For my programming stream at twitch.tv/stapelberg, I wanted to add an additional camera to show test devices, electronics projects, etc. I couldn’t find my old webcam, and new ones are hard to come by currently, so I figured I would try to include a phone camera somehow.
The setup that I ended up with is:
→ Instant Webcam
Disclaimer: I was only interested in a video stream! I don’t think this setup would be helpful for video conferencing, due to lacking audio/video synchronization.
iPhone Software: Instant Webcam app
There are three interesting related blog posts by app author Dominic Szablewski:
- HTML5 Live Video Streaming via WebSockets (2013-Sep)
- Decode it like it’s 1999 (2017-Feb)
After some git archeology, I figured out that jsmpeg was rewritten in commit 7bf420fd just after v0.2. You can browse the old version on GitHub.
Notably, the Instant Webcam app seems to still use the older v0.2 version, which starts WebSocket streams with a custom 8-byte header that we need to strip.
Then, install gstreamer and required plugins. I used version 1.16.2 for all of these:
First, load the
v4l2loopback kernel module:
% sudo modprobe v4l2loopback video_nr=10 card_label=v4l2-iphone
Then, we’re going to use gstreamer to decode the WebSocket MPEG1 stream (after
stripping the custom 8-byte header) and send it into the
device, to the
v4l2loopback kernel module:
% websocat --binary ws://iPhone.lan/ws | \ dd bs=8 skip=1 | \ gst-launch-1.0 \ fdsrc \ ! queue \ ! mpegvideoparse \ ! avdec_mpeg2video \ ! videoconvert \ ! videorate \ ! 'video/x-raw, format=YUY2, framerate=30/1' \ ! v4l2sink device=/dev/video10 sync=false
Here are a couple of notes about individual parts of this pipeline:
You must set
websocat(or the alternative
wsta) into binary mode, otherwise they will garble the output stream with newline characters, resulting in a seemingly kinda working stream that just displays garbage. Ask me how I know.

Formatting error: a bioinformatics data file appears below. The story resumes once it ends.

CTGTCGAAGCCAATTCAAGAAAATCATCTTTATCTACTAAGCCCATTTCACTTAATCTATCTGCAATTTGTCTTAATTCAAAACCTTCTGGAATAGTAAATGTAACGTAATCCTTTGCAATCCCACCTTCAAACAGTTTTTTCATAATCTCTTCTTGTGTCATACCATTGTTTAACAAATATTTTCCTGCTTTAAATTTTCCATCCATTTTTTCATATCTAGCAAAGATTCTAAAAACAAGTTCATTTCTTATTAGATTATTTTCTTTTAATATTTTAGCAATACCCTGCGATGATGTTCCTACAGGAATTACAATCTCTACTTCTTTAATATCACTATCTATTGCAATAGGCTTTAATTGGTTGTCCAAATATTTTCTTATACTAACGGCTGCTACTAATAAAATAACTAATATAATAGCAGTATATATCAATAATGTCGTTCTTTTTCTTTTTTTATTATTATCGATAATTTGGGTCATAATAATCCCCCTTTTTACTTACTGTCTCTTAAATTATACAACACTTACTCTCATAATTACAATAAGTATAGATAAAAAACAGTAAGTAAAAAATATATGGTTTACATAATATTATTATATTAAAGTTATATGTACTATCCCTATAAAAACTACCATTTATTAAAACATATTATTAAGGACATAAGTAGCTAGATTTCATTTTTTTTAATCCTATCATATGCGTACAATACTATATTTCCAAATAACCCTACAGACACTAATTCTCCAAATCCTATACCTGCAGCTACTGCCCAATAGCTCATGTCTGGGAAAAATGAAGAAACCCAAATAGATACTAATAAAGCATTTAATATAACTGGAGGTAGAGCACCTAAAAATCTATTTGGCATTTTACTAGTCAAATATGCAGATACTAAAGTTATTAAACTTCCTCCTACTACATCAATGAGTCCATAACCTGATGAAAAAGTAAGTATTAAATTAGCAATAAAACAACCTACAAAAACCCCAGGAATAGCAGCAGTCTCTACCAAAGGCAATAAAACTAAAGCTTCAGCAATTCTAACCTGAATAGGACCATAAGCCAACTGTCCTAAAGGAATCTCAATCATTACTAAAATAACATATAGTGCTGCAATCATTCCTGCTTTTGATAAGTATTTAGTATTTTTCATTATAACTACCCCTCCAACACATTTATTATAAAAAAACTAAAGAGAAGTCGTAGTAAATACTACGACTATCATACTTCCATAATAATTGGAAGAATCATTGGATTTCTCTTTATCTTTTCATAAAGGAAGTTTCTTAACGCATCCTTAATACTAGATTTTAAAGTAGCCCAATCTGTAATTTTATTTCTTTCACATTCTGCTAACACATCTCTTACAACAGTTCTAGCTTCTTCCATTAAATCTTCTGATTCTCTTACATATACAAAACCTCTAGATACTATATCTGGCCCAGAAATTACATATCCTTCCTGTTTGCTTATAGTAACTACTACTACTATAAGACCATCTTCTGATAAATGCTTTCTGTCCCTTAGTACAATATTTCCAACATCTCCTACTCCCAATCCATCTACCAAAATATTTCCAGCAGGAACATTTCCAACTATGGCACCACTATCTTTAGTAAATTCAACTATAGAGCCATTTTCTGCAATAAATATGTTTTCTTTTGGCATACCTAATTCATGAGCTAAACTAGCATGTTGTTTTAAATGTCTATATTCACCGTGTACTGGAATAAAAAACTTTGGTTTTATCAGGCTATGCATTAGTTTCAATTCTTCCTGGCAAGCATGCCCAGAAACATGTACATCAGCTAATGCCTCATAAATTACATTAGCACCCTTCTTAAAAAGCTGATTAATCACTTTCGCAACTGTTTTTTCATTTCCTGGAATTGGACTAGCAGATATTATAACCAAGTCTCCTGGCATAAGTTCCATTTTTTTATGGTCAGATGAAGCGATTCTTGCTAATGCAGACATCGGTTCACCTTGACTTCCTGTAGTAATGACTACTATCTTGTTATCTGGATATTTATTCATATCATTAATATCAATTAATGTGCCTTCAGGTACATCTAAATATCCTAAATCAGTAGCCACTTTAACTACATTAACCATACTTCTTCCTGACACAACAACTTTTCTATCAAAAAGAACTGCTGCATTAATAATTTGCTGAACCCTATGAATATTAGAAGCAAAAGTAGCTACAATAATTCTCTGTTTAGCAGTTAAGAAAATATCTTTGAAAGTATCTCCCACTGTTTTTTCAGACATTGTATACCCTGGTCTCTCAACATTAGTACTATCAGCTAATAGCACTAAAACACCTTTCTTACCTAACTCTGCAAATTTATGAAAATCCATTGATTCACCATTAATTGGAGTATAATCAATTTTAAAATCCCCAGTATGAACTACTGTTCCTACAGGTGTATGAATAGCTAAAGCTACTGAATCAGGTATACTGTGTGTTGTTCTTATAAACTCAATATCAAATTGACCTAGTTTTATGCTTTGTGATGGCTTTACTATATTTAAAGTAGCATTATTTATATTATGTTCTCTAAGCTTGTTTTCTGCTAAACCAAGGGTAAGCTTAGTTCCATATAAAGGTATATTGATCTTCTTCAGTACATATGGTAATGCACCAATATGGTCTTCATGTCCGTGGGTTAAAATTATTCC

queueelement uncouples decoding from reading from the network socket, which should help in case the network has intermittent troubles.
framerate=30/1, you cannot cancel and restart the gstreamer pipeline: subsequent invocations will fail with
streaming stopped, reason not-negotiated (-4)
ffmpeg-based decoders to play the stream. Without this setting, e.g.
ffplaywill fail with
[ffmpeg/demuxer] video4linux2,v4l2: Dequeued v4l2 buffer contains 462848 bytes, but 460800 were expected. Flags: 0x00000001.
v4l2sinkplays frames as quickly as possible without trying to do any synchronization.
Now, consumers such as OBS (Open Broadcaster
mpv can capture from
% ffplay /dev/video10 % mpv av://v4l2:/dev/video10 --profile=low-latency
Hopefully the instructions above just work for you, but in case things go wrong, maybe the following notes are helpful.
To debug issues, I used the
GST_DEBUG_DUMP_DOT_DIR environment variable as
described on Debugging tools: Getting pipeline
these graphs, you can quickly see which pipeline elements negotiate which caps.
I also used the PL_MPEG example program to play the supplied MPEG test file. PL_MPEG is written by Dominic Szablewski as well, and you can read more about it in Dominic’s blog post MPEG1 Single file C library. I figured the codec and parameters might be similar between the different projects of the same author and used this to gain more confidence into the stream parameters.
I also used Wireshark to look at the stream
traffic to discover that
wsta garble the stream output by
default unless the
--binary flag is used.
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